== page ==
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Wyden urges government agencies to ditch Flash

Let's not wind up with another Windows XP mess, he said, noting that there's been no public guidance in spite of Flash's looming death date.

Come the end of 2020, it will be time to stick a fork in Adobe Flash. That’s when, if you’ll forgive the mixed metaphor, the malware petri dish will officially be toast.
Unfortunately, that doesn’t mean that government agencies are going to toss Flash into the compost pile
After all, the government doesn’t have an easy time letting go. Take, for example, the zombie-like Windows XP: it’s still in use by US government agencies (and plenty of other people), despite Microsoft having pulled life support away from the operating system back in 2014.
Let’s not go there this time, said Oregon Senator Ron Wyden on Wednesday. The senator suggested in a letter sent to three government agencies, let’s come up with solutions and procedures to mandate removal of Adobe Flash content from all US government websites by 1 August, 2019.
The letter was addressed to officials at three agencies that should be on top of this well before Adobe’s Flash end-of-life date: the National Institute of Standards and Technology (NIST), the National Security Agency (NSA), and the Department of Homeland Security (DHS).

Wyden pointed to the technology’s “serious, largely unfixable cybersecurity issues,” which can “allow attackers to completely take control of a visitor’s computer, reaching deep into their digital life.” It’s bad enough now, he said. After 2020, when Adobe will provide neither technical support nor security updates, the situation will only get worse.
The three agencies provide the majority of cybersecurity guidance to government agencies, Wyden wrote in his letter, and as such, they should be ensuring that government workers are protected from cyber threats. Yet to date, they’ve issued no public guidance, he said, in spite of the looming, critical deadline.
To that end, Wyden would like to see the officials do these three things:

  1. Mandate that government agencies shall not deploy new, Flash-based content on any federal website, effective within 60 days.
  2. Require federal agencies to remove all Flash-based content from their websites by 1 August, 2019. To help them do so, expand the cyber-hygiene scans DHS routinely performs on federal agencies to include Flash content on the agencies’ websites. Also, provide each agency with a list of Flash content on their websites, along with guidance on how to promptly transition away from it.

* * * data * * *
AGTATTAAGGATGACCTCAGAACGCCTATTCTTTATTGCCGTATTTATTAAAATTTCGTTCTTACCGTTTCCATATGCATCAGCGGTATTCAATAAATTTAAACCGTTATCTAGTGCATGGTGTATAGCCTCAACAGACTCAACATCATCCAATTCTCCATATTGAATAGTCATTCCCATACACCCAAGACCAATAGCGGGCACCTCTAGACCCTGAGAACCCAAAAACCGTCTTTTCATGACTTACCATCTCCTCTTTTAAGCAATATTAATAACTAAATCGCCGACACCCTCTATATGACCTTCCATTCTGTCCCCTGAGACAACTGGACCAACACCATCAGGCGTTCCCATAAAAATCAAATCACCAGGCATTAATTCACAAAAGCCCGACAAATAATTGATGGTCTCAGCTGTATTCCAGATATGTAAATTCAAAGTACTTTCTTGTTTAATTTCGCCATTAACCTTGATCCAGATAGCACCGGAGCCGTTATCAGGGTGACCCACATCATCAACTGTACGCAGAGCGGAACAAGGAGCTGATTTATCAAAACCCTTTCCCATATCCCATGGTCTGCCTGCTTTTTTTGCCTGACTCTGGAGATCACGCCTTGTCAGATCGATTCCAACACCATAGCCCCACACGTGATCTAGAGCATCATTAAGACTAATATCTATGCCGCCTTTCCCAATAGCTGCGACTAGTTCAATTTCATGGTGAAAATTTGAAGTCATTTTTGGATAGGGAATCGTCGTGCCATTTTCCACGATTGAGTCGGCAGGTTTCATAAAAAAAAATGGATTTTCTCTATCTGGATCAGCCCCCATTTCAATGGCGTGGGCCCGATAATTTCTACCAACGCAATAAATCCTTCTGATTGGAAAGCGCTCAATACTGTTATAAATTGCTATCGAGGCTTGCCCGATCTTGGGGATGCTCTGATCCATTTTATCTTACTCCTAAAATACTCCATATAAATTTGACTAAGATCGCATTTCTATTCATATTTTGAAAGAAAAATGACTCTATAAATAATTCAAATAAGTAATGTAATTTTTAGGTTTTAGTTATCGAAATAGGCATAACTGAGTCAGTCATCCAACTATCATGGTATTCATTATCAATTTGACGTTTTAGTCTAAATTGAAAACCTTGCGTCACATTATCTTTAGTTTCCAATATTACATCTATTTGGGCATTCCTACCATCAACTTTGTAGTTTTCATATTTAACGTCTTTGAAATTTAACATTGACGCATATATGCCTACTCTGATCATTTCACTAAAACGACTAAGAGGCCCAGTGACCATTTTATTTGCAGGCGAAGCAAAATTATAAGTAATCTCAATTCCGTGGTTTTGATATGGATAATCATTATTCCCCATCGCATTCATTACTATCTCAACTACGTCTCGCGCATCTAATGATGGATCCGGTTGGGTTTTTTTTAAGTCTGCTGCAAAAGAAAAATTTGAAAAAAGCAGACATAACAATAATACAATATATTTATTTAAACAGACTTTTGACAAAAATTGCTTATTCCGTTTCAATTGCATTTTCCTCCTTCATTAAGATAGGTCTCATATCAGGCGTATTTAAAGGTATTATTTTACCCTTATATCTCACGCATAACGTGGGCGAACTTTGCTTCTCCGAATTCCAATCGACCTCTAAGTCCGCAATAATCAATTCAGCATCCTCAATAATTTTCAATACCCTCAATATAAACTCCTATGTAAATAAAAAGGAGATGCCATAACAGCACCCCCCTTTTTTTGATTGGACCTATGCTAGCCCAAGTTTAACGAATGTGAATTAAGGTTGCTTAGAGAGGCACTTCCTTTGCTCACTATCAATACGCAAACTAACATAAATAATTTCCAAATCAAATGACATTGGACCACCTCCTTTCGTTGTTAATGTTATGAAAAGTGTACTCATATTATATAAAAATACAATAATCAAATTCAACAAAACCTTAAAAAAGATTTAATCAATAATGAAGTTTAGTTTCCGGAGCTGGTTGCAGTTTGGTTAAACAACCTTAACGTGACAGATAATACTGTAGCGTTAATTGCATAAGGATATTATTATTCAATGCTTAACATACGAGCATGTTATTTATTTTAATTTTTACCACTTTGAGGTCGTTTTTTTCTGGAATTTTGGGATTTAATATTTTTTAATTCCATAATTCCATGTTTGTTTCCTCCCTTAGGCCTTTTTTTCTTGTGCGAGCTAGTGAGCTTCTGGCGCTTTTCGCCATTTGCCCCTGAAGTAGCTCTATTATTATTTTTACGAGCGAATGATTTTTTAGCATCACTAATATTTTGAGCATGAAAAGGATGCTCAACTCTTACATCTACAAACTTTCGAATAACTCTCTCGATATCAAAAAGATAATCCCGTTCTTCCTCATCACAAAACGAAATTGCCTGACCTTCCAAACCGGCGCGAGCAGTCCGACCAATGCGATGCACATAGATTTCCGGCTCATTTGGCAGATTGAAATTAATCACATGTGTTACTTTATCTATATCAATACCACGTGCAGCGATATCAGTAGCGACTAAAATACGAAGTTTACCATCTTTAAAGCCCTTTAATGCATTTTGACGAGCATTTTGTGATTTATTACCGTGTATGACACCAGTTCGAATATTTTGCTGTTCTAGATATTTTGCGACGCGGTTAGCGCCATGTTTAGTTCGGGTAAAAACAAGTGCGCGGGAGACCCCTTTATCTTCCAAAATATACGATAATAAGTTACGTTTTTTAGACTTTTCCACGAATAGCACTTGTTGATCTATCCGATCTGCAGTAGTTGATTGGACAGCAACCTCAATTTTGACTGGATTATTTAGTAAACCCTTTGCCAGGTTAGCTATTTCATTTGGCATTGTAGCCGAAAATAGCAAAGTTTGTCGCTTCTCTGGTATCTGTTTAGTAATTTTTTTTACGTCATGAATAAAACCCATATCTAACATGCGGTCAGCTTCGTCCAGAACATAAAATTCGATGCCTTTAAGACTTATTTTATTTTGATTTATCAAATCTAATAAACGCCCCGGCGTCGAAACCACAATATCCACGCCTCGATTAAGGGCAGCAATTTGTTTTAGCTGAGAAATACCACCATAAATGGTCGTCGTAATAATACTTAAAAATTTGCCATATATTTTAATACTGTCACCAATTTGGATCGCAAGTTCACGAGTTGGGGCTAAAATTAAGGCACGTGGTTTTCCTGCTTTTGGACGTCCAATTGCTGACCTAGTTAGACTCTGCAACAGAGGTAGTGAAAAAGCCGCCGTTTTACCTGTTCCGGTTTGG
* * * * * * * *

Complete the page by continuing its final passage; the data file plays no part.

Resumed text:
3. Require agencies to remove Flash from desktop computers by 1 August, 2019, starting with a pilot program to remove it from a small number of employee desktop computers by 1 March, 2019.

According to web technology survey site W3Techs, only 4.5% of websites are now using Flash: a number that’s, thankfully, considerably less than the 28.5% market share the site recorded at the start of 2011.
But as pointed out by Bleeping Computer, that decline isn’t all that reassuring, given that it refers to “all Internet sites, not just a small portion of Top 10,000 or Top 1 Million sites.”
Given how dangerous Flash is, Wyden’s exhortations make sense. Let’s hope that somebody – a lot of somebodies, at that – are listening at DHS, NIST and NSA. The work to eradicate Flash should have started long ago, but “now” is much better than “never.”


Next up the removal of Adobe PDF files. Since they have to much access to the windows OS and are also an extremely common exploit source. Adobe really should start putting Security ahead of Features.


> “Adobe really should start putting Security ahead of Features.”
If they do that, how are they going to keep you on the upgrade train?
Microsoft was only able to get the XP users onto Win 10 by promising there would be no further versions, just continued fixes.


Maybe that’s the real problem with some software companies. They’re too focussed on adding ‘cool’ new features, or on product differentiation, that they miss what users actually need – a product that works, is secure and reliable, and uses minimal machine resources. Oh, and when the program is closed, it actually shuts down fully (Firefox take note).


I believe many of us know the risks of Adobe Flash..WHY does Google Chrome continue to use it?


Edge has it too. No idea why. You can turn it off, but why have it at all?
Perhaps it’s a left-over contractual thing between Google and Adobe? Perhaps it’s the theory that if a significant minority are going to install Flash anyway, why not make sure they have a managed version that keeps in known and tested lockstep with browser updates?
OTOH, whether you use Windows, macOS or Linux, there are loads of not-always-what-you-want-but-will-struggle-to-avoid software dependencies that go along with loads of common apps… try switching your Mac to LibreSSL, for example. You’ll still end up with N copies of OpenSSL scattered around your filesystem.
Perhaps Google figures it might as well retain Flash and at least maintain it reliably?


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